Guest Blog: A Tri-Chair’s View of Committee
“But, after all, brains are not the best things in the world.”
Have you any?” enquired the Scarecrow.
No, my head is quite empty,” answered the Tin Woodman; “but once I had brains, and a heart also; so, having tried them both, I should much rather have a heart.”
― L. Frank Baum, The Wonderful Wizard of Oz, George M. Hill Company, 1900
I am one of the admissions committee tri-chairs at Vanderbilt and there are instances when I wish a computer could do my job. They are fleeting moments, perhaps a random gathering of nanoseconds when I daydream with a weightless conscious, letting a hard drive struggle over the hard choices we often make as admissions officers. I always snap out of it though. The reasons these infrequent flashes of escapism never take hold are twofold: 1) a computer couldn’t do my job, at least not yet (see below) and 2) I only sleep well knowing that our evaluation process combines the best of the brain and heart – it is deeply thoughtful in its steps, and thoroughly human.
As brilliant and as fast as we believe our modern electronics are, when compared with the human mind it’s simply an unfair fight. The new iPad 2 is quick, estimated to process information at around 1 Billion instructions per second. (Sounds fast, but in actuality that’s the processing equivalent of a lizard.) The human brain, however, can encode information from hundreds of various sources simultaneously (smells, sounds, thoughts, registering emotions and managing intermittent distractions – hey look at that squirrel) at a blistering rate of 100 Billion instructions per second. In fact, it is estimated using the current rate of growth in computing speed that we will reach singularity (the point when non-biological intelligence exceeds biological intelligence) at around 2020.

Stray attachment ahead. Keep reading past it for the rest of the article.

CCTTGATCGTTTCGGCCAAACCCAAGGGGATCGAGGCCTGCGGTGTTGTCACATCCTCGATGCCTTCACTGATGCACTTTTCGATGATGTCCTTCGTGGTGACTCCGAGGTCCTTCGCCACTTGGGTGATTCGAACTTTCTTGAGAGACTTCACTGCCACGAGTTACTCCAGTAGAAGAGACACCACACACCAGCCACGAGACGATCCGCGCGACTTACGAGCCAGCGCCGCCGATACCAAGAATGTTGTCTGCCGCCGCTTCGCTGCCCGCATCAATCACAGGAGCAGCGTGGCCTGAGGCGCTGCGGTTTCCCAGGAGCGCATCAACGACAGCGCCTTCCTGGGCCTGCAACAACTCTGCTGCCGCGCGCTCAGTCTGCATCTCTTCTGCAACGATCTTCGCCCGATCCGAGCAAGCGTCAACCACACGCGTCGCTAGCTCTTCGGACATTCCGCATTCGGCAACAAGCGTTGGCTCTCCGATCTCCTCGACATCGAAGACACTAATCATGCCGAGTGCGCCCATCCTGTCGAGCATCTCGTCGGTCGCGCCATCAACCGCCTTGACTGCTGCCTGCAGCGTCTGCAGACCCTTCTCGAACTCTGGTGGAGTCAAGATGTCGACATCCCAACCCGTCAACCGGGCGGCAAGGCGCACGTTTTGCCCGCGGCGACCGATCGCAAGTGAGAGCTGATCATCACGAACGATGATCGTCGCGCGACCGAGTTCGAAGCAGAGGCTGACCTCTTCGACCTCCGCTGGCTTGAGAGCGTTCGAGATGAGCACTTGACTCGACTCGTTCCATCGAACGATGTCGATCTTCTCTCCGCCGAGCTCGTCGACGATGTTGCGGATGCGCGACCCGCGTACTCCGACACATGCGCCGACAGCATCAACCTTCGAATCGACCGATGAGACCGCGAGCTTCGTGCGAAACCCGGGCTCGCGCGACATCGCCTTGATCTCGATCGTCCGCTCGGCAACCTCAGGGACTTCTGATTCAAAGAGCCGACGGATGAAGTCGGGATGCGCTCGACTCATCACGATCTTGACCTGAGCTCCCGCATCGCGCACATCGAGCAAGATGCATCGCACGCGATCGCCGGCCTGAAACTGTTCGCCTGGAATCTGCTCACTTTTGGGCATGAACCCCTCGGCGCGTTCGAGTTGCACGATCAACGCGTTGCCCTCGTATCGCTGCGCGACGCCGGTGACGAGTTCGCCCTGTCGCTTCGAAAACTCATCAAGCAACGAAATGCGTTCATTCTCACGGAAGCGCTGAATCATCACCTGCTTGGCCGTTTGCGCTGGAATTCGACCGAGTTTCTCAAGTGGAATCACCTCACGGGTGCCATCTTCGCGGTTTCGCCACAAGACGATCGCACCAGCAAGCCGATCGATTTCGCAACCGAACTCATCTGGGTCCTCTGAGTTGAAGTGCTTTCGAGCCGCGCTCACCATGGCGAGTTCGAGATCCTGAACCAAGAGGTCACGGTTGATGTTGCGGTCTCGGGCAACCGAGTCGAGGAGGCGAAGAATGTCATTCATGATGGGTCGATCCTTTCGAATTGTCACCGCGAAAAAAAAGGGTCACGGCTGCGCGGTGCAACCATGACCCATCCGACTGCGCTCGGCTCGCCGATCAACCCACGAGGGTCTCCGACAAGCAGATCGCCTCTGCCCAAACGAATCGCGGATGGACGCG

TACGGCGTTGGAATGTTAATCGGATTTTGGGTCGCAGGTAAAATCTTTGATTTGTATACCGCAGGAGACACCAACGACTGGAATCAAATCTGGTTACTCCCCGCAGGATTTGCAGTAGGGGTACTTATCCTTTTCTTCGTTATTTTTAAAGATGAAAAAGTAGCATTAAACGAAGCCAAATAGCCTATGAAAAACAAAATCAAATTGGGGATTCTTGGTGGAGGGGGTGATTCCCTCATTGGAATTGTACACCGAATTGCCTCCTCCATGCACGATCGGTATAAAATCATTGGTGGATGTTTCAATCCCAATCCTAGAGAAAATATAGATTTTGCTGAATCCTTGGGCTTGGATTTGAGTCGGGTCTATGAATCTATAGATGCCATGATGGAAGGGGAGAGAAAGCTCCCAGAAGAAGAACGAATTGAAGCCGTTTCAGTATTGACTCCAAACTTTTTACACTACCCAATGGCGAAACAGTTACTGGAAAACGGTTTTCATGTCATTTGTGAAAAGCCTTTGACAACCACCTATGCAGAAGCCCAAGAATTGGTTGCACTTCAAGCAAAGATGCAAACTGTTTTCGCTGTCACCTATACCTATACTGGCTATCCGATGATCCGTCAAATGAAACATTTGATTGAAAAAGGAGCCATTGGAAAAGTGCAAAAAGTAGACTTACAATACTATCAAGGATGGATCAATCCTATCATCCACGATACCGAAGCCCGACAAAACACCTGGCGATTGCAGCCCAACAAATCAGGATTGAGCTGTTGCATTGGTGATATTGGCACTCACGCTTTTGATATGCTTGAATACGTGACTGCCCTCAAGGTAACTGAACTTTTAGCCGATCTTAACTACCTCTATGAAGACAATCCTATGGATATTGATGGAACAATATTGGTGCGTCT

So that’s when the machines take over, and, coincidentally, when I plan to retire in my 40’s to the Seychelles.
Until then, there’s a lot a computer can’t do – and that’s why we read files and have admissions review committees. Previous posts have addressed how applications get to committee and how committee operates, but what has yet to be discussed is what exactly differentiates an applicant to the committee chairs once an application is presented in committee. Keep in mind that the students we see in committee are highly accomplished, incredibly involved and awfully similar to each other statistically speaking. My attempt at an inexhaustive list of tip factors follows:
More frequent factors
- Rigor of curriculum: not all GPA’s are created equally and we try to reward students who have challenged themselves based on what is available at their schools. The admissions officer assigned for your school helps us understand the nuances of this.
- Fit for the school or major: in essence we’re trying to answer the question, “How much would the professors in your chosen college/school enjoy having you in their classes and labs?” We actually debate sometimes what a student will be like in the classroom, what she is saying and how she is interacting with her classmates.